If you are new to interval training, you can use Plan Builder to create a custom training plan aligned with your goal event. It’s best to start with a low-volume plan and work your way up over time. This will give you the flexibility to add low-intensity fasted rides to drive fat-burning adaptations. You can go one step further and include strength training too. Strength training will help you maintain muscle mass, improve muscle fiber recruitment, and improve overall health.

High-Intensity Intervals

The best training plans will include the intensity you need to meet the demands of your event. High-intensity workouts have an additional benefit. They increase your post-exercise oxygen consumption, which can last 24-36 hours post-workout. After VO2 Max, anaerobic, and, sprint workouts your body works to replenish fuel stores, metabolize lactate, and reduce body temperature. All of this activity boosts your overall metabolism—burning more calories. 

Fasted Rides and Two-A-Days

Riding in a fasted or glycogen-depleted state can be another way to train your body to burn fat. These rides are limited in that they need to be short or very slow. Fasted rides are good at burning fat, but won’t elicit a large training stimulus. Just be careful not to overdo it. Extend or high-intensity fasted rides tend to catabolize muscle—something you want to avoid. One word of caution is that the research indicates that fasted training has different effects on men and women.

Adding a second ride with a fat-burning focus is another great tool for weight loss. You can do these either earlier or later within the same day. I used fasted and two-a-day rides continually during my weight loss. Typically I would wake up early, drink some black coffee, then complete an endurance workout, like Carter or Dans. Then I was off to work and would eat a lunch that fueled my evening, high-intensity workout. Once I got home, I’d train before a healthy dinner. 

Tips to Lose Fat, Not Muscle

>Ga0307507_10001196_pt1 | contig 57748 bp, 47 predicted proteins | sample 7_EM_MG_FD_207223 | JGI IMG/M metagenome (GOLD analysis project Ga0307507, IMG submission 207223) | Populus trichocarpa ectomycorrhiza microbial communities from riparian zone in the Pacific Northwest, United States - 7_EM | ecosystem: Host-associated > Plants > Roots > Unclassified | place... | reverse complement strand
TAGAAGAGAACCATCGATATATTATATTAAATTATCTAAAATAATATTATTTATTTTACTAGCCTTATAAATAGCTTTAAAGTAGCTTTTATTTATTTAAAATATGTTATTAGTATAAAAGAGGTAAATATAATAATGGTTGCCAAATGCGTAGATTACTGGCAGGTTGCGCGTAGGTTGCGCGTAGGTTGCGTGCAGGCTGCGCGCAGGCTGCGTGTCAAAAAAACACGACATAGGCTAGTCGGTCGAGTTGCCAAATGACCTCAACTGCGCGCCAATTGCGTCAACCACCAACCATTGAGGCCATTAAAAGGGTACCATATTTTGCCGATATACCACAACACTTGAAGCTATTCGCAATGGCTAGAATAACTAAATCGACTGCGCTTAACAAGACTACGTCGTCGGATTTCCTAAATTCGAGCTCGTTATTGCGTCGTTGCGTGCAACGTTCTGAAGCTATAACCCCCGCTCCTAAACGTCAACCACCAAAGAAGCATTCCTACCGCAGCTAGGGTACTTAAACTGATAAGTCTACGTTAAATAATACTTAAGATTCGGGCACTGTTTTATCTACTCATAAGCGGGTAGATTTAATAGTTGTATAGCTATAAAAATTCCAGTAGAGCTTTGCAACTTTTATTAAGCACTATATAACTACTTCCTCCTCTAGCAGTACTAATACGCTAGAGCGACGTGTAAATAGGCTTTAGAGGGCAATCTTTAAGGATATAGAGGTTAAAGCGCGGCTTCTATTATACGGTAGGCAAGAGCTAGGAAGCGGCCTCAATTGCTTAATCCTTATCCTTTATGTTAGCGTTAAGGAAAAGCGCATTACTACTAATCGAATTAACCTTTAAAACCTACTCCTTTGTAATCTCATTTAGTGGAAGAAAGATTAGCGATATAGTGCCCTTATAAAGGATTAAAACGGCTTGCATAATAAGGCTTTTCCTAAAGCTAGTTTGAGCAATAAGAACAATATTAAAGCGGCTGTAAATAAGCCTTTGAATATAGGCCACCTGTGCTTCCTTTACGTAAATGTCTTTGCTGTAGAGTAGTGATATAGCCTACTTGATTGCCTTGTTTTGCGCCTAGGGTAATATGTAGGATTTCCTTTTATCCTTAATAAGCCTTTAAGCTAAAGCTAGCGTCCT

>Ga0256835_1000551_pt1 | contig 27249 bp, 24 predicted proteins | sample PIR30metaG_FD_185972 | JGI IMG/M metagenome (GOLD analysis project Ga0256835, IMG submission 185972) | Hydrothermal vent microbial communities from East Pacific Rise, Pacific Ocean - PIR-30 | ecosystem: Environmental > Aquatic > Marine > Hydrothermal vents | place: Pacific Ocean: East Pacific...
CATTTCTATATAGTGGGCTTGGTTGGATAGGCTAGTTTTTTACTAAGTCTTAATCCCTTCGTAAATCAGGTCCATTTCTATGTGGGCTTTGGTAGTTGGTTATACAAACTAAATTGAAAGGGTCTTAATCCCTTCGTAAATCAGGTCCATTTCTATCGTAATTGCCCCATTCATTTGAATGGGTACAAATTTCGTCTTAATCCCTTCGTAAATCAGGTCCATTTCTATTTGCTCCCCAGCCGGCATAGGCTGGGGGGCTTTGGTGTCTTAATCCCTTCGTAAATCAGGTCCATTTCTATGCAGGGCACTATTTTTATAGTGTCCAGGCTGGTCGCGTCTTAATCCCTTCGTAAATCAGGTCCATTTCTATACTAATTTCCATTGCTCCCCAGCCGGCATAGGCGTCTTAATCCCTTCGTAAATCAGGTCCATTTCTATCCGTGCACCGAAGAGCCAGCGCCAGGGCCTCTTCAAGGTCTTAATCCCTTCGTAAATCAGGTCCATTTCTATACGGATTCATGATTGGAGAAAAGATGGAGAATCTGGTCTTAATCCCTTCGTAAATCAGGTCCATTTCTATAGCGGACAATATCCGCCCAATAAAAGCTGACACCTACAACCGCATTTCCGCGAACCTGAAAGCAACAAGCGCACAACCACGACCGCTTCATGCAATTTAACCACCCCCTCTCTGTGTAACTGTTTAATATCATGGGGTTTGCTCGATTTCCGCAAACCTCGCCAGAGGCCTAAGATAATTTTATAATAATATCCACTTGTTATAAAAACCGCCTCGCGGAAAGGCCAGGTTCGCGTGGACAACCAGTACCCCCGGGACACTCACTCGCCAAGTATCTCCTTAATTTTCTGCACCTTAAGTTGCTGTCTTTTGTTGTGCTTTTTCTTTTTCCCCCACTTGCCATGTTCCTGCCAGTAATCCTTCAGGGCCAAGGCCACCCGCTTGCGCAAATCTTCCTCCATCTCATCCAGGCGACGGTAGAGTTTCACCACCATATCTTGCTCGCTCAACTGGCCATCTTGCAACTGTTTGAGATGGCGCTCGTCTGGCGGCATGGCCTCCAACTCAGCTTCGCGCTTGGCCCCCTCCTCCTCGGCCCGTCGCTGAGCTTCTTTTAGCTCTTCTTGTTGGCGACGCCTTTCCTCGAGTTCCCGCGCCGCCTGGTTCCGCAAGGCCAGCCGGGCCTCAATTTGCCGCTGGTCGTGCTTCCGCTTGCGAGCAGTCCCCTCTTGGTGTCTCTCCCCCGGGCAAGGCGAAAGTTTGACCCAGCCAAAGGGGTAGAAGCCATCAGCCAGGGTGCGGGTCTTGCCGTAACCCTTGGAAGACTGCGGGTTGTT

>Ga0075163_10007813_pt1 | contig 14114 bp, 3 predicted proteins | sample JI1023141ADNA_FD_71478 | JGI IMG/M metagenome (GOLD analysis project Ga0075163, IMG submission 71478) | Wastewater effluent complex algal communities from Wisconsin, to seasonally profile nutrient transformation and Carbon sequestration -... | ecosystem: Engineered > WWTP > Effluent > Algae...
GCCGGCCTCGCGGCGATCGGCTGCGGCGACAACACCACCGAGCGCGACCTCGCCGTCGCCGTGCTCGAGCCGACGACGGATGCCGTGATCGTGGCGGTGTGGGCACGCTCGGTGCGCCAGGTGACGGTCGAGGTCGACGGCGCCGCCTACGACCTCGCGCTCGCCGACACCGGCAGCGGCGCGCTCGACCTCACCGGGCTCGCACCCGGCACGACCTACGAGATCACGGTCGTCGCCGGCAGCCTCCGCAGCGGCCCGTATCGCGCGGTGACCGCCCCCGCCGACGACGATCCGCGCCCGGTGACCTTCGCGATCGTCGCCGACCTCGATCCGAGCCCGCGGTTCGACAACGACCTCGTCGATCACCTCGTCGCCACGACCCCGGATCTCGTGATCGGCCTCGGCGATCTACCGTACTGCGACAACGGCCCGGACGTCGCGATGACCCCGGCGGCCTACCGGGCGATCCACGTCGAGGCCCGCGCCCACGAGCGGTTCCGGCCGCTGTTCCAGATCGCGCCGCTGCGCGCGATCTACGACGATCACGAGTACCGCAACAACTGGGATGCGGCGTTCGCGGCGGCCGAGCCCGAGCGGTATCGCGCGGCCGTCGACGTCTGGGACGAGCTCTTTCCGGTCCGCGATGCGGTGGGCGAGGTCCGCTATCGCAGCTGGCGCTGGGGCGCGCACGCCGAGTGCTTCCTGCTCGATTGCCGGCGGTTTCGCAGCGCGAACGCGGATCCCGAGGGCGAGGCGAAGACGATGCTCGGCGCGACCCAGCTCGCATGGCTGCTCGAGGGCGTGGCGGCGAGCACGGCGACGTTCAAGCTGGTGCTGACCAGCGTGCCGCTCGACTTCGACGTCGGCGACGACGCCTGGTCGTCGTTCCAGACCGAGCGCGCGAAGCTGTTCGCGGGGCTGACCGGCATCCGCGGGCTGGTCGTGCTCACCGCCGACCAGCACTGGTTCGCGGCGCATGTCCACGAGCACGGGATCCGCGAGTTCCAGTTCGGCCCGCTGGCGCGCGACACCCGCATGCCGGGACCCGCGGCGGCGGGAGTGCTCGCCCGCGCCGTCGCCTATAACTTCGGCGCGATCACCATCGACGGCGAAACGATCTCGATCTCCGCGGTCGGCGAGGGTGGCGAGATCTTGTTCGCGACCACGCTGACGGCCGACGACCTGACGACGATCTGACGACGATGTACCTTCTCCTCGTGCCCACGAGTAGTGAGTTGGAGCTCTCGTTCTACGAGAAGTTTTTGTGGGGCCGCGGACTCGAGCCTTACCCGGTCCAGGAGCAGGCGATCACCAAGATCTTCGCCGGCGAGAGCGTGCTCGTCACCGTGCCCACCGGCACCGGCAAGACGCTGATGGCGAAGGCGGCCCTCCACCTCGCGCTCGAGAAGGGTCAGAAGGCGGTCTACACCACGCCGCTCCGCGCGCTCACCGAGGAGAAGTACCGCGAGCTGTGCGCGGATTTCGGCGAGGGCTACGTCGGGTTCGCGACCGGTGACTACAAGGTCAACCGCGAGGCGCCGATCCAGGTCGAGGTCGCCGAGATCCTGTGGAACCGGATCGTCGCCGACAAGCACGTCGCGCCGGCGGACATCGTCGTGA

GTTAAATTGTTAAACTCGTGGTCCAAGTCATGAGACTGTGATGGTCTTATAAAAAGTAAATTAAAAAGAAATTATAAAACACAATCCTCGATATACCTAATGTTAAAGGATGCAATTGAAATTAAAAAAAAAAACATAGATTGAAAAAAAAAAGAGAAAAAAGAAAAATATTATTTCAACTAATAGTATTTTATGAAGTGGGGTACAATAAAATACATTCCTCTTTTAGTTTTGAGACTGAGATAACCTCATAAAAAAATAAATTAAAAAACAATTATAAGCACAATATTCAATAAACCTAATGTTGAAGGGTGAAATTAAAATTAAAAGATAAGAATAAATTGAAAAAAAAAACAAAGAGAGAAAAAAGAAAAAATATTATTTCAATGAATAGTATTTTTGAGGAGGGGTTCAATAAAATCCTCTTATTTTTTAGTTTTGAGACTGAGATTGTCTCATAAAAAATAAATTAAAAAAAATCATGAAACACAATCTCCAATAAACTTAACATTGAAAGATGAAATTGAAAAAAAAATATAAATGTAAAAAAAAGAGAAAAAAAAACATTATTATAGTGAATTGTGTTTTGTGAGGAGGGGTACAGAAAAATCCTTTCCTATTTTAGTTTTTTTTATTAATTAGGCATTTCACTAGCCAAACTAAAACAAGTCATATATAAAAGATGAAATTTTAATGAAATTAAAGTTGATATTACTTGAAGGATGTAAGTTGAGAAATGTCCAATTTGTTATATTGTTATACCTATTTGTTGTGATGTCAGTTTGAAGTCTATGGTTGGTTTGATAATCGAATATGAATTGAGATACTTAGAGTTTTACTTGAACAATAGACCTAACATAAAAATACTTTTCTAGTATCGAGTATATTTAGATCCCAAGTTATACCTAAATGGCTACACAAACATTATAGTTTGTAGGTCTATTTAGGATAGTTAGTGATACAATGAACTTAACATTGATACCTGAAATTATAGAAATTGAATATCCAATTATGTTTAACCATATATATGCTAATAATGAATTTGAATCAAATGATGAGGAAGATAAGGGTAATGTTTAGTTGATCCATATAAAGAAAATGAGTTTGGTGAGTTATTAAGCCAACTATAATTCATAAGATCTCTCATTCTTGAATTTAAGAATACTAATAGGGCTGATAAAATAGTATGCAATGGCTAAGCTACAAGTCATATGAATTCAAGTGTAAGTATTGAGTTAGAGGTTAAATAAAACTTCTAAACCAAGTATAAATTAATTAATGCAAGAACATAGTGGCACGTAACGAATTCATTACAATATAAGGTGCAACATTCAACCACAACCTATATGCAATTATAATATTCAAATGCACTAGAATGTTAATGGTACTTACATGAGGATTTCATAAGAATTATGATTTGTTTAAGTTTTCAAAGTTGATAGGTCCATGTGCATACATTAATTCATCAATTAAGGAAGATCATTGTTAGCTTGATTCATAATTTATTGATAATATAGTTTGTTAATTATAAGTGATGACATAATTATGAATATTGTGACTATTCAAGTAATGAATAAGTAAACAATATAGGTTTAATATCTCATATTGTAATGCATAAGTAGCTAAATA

When you are cycling for weight loss, you want to preserve as much lean muscle mass as possible. Since lean muscle requires a lot of energy to maintain, it plays a massive role in your basal metabolic rate. 

There are three key things that you can do to preserve lean muscle mass while you are combining cycling and weight loss. First, create a sensible calorie deficit. Being too restrictive with your calories will do little to help you retain muscle. 

Additionally, you are going to want to eat plenty of protein. The general recommendation for protein for endurance training and weight loss is around 2g of protein per kilogram of body weight. Eating lean proteins will help keep the calories lower while ensuring you are getting enough. If you are following a plant-based diet, you’ll likely need more than 2g/kg.

Finally, add in some strength training to help your weight loss. You don’t have to spend hours in the gym to reap some benefits. Compound lifts that work multiple muscle groups, like squats, deadlifts, and bench press, are excellent for this. 

Eat Smart, Train Hard, Get Faster.

Since my weight loss, many people have asked how I did it. But I think that’s the wrong question. The how is important, but it’s the why that truly matters. Although hard at times, the methods are simple—make smart food choices and increase your activity level. The means were not my driving force. It was the end goal—I wanted to be a faster cyclist. 

For more cycling training knowledge, listen to Ask a Cycling Coach — the only podcast dedicated to making you a faster cyclist. New episodes are released weekly.